TAIMA CAMPBELL introduces some human resources advice for nurses – both employers and employees – on some approaches to resolving employment dilemmas.
From time to time, the College of Nurses office fields questions from members about employment and human resource management issues. Questions come from nurses who are the employer, as well as nurses who find themselves in situations where they lack access to good advice or are seeking a second opinion. The College network includes members with expertise in these areas, but even we need to call on the experts. We have invited human resources company EQ Consultants to share some of their problem-solving approaches and experience.
When good relations go bad
As a human resources company, EQ supports employers working through employment issues. We often have both employees and employers getting into difficulty, usually when a good relationship goes bad.
Just to be clear, we are not employment lawyers, so the legal disputes we leave to our litigious colleagues; instead we work within organisations like an external HR department.
The reference points we use for the day-to-day questions that come up (for both employers and employees) are the law, employment agreements, and policies and procedures. Otherwise, we work through a process of defining the issues and potential solutions for the parties concerned.
To give you some examples, the two (fictitious) scenarios below are typical of the issues that we deal with.
Scenario 1: John and Jean
John is the new CEO of an NGO and contacted us because there were a large number of issues he was uncovering within his organisation. One issue concerned Jean, who had been in her nursing role for 20 years and was not coping with the recent introduction of a new computer system. Having been in nursing for a long time, Jean was not open to being challenged on her practice or behaviours. She was being rude to younger staff and not following instructions from anyone.
When working with someone like John, we explore the current situation with them and identify key questions that need to be addressed. The common questions we ask are:
- Where does he want to start? (what are the key problems he wants to address?)
- What process is best to follow? (i.e. is this a performance or disciplinary issue?)
- Is it worth trying to address the problem or has it gone too far?
- Will it create low morale with the rest of the team if he challenges the behaviour?
- What has been tried so far?
Firstly, there is a need to understand Jean’s history within the organisation. Part of this is unbundling each issue and identifying the reasons why Jean is behaving in this way and what the reward is for her doing so.
From this comes a plan, which we will either support John in implementing himself or take the lead. Depending on the answers, a possible outcome could be performance management and extra training for Jean on the new computer system. John and Jean may have purely got off on the wrong foot.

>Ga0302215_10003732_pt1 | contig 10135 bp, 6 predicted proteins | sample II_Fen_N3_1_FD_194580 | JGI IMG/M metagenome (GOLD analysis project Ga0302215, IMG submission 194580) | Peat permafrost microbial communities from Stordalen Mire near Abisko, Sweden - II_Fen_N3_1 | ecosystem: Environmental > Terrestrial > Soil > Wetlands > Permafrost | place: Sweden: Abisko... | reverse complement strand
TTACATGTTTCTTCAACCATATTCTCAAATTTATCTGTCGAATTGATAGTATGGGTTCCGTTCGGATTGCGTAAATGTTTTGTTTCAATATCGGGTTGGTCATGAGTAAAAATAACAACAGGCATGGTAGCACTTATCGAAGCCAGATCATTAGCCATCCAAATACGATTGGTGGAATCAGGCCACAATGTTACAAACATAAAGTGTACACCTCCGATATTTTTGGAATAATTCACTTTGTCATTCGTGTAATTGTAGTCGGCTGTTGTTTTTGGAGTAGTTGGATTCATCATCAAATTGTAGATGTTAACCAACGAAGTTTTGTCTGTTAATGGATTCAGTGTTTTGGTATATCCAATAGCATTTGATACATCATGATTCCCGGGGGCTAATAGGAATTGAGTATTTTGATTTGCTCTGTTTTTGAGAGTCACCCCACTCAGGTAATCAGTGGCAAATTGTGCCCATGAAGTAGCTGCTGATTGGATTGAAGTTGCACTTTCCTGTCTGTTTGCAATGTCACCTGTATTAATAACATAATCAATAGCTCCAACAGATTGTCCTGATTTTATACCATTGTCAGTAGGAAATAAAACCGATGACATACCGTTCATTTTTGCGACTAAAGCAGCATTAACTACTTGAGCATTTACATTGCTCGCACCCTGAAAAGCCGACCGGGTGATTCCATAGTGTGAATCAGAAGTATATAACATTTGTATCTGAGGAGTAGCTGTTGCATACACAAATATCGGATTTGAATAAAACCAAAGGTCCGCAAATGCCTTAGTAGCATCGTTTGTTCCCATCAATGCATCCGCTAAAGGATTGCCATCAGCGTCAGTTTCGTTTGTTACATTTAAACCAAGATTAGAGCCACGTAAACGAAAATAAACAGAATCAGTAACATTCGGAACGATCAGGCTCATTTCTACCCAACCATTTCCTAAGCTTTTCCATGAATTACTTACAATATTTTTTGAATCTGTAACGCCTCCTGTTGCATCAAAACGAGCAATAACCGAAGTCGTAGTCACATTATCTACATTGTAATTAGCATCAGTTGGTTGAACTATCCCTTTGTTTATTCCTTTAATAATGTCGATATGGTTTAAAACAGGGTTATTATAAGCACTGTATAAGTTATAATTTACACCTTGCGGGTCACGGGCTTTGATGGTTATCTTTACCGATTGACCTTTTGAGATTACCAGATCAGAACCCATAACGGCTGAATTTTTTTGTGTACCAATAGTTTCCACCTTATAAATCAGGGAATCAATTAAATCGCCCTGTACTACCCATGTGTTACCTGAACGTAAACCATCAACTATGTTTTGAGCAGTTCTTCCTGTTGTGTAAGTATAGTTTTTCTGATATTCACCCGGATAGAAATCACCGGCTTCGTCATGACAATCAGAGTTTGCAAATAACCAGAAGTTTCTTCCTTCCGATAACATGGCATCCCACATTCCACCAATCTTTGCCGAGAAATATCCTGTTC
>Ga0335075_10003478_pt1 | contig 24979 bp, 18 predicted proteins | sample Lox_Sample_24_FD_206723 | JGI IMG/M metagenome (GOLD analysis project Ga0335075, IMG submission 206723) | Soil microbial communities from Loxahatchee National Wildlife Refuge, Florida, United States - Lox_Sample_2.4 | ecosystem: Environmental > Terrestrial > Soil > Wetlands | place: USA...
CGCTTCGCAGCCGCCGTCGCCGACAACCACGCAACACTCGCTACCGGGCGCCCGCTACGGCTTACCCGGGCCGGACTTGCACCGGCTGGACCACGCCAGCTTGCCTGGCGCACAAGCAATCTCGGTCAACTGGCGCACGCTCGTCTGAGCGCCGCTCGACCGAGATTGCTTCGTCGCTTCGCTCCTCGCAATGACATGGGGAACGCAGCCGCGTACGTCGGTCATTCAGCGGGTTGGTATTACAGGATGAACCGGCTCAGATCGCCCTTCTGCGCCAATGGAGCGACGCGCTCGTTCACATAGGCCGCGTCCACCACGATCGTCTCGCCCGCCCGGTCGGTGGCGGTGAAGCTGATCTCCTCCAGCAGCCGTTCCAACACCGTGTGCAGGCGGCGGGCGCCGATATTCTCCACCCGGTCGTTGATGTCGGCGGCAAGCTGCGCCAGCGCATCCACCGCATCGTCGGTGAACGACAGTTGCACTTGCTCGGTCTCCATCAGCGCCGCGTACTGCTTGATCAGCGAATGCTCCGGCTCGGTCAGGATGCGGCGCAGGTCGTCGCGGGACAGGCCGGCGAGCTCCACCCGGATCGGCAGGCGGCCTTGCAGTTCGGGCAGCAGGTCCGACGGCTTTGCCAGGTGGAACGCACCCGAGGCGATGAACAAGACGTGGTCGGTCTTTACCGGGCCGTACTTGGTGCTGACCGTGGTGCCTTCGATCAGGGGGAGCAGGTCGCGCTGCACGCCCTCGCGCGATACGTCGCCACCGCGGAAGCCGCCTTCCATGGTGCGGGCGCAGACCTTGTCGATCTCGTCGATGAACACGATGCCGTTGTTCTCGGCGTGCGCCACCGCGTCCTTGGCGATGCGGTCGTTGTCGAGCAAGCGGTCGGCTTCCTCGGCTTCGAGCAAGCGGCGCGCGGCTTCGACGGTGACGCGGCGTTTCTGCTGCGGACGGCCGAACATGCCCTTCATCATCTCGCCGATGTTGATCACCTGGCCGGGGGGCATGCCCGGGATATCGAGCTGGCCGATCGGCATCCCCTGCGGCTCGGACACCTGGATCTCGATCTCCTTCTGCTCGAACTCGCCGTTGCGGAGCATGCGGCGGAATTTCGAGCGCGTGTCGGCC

Scenario 2: Sue’s sick child dilemma
Sue was new to the organisation and has just discovered that her youngest child has an illness that will require her to take time off work. As yet the diagnosis has not been confirmed, and she is worried. It is beginning to affect her work as she is often late and needing to take time off to attend specialist appointments.
The questions for Sue are:
- I’m new in a role, will I be supported?
- How much sick leave do I have?
- My child needs me, and I need to put them first, but will my employer be understanding?
Our role in this situation is to work with both the employer and the employee in finding a ‘win-win’ solution. This may be to give Sue unpaid ‘time-out’ until a diagnosis is confirmed. Once this is established, both parties can develop a plan. This may involve a re-negotiation of the terms and conditions of employment, which would be reviewed at an agreed time. The employer then has flexibility and money to cover the role.
Each situation that we are involved in has a number of possible outcomes. Good ‘win-win’ solutions are generated when both employees and employers address issues early and openly. Apart from the formal employment agreements, organisational policies and procedures, answers usually lie in the culture of the organisation and the way people treat each other. Central to the message is developing high-performing cultures that deliver to the organisation’s goals and the individual’s desire for job satisfaction.
If you have a question or would like to know more about best practice on a human resource management issue, please email the College of Nurses office – email@example.com – and we will respond to the most common issues in future articles and posts. Please don’t send confidential information. If you have a major issue or concern about your employment or a human resource management issue, please seek appropriate advice.
Taima Campbell is co-chair of the College of Nurses Aotearoa, former director of nursing for Auckland District Health Board, and a health consultant